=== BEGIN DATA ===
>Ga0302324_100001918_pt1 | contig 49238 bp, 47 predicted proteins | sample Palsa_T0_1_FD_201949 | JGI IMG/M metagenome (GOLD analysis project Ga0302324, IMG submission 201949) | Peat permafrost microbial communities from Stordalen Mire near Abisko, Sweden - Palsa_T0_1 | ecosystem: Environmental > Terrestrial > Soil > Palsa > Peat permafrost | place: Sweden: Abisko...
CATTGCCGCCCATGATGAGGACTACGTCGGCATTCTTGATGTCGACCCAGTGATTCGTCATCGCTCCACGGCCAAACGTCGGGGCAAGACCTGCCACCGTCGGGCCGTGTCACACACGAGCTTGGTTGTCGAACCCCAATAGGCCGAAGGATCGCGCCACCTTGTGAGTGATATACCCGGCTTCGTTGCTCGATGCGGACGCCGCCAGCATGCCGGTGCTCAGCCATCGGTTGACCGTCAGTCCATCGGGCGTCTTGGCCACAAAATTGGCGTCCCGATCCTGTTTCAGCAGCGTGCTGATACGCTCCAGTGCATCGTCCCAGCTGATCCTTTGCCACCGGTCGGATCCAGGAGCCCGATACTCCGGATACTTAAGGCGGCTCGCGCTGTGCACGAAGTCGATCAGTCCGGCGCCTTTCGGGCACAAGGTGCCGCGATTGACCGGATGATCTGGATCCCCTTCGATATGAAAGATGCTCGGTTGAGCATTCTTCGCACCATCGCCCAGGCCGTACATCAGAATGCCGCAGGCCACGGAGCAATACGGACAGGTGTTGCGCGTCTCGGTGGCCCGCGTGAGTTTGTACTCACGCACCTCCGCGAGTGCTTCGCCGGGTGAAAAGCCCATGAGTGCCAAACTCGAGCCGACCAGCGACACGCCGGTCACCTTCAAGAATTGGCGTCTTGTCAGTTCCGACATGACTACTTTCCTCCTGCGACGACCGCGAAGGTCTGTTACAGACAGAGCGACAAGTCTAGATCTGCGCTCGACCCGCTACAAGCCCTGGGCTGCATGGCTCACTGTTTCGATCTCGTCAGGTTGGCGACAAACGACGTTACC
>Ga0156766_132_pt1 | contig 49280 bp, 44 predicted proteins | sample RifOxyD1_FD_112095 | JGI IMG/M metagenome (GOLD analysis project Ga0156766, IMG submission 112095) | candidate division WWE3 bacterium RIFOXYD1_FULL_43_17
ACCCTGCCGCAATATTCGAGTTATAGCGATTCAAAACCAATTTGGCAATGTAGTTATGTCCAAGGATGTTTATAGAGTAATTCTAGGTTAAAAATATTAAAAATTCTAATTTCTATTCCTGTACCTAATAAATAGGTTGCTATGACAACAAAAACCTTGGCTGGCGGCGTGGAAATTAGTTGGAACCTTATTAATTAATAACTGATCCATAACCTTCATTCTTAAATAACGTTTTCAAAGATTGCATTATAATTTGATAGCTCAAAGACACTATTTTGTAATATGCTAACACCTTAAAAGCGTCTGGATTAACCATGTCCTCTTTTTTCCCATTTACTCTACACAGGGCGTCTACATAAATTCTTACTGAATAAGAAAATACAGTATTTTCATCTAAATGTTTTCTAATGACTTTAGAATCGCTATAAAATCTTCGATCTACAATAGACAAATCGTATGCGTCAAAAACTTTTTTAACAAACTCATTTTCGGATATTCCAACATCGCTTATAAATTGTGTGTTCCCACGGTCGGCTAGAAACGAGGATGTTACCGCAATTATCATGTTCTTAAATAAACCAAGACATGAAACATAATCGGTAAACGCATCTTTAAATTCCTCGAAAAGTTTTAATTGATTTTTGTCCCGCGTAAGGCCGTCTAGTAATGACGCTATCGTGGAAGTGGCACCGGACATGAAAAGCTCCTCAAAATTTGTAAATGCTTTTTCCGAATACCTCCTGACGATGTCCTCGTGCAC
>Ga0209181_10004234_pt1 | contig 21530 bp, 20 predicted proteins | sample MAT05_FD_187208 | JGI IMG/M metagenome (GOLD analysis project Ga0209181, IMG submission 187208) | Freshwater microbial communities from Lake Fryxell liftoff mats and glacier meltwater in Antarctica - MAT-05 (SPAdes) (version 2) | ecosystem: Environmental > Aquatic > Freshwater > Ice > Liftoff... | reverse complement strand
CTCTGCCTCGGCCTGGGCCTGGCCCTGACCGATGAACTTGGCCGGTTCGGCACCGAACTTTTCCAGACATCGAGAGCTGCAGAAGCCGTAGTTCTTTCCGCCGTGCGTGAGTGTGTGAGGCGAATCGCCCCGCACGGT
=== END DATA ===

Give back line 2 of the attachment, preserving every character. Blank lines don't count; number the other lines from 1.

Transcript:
CATTGCCGCCCATGATGAGGACTACGTCGGCATTCTTGATGTCGACCCAGTGATTCGTCATCGCTCCACGGCCAAACGTCGGGGCAAGACCTGCCACCGTCGGGCCGTGTCACACACGAGCTTGGTTGTCGAACCCCAATAGGCCGAAGGATCGCGCCACCTTGTGAGTGATATACCCGGCTTCGTTGCTCGATGCGGACGCCGCCAGCATGCCGGTGCTCAGCCATCGGTTGACCGTCAGTCCATCGGGCGTCTTGGCCACAAAATTGGCGTCCCGATCCTGTTTCAGCAGCGTGCTGATACGCTCCAGTGCATCGTCCCAGCTGATCCTTTGCCACCGGTCGGATCCAGGAGCCCGATACTCCGGATACTTAAGGCGGCTCGCGCTGTGCACGAAGTCGATCAGTCCGGCGCCTTTCGGGCACAAGGTGCCGCGATTGACCGGATGATCTGGATCCCCTTCGATATGAAAGATGCTCGGTTGAGCATTCTTCGCACCATCGCCCAGGCCGTACATCAGAATGCCGCAGGCCACGGAGCAATACGGACAGGTGTTGCGCGTCTCGGTGGCCCGCGTGAGTTTGTACTCACGCACCTCCGCGAGTGCTTCGCCGGGTGAAAAGCCCATGAGTGCCAAACTCGAGCCGACCAGCGACACGCCGGTCACCTTCAAGAATTGGCGTCTTGTCAGTTCCGACATGACTACTTTCCTCCTGCGACGACCGCGAAGGTCTGTTACAGACAGAGCGACAAGTCTAGATCTGCGCTCGACCCGCTACAAGCCCTGGGCTGCATGGCTCACTGTTTCGATCTCGTCAGGTTGGCGACAAACGACGTTACC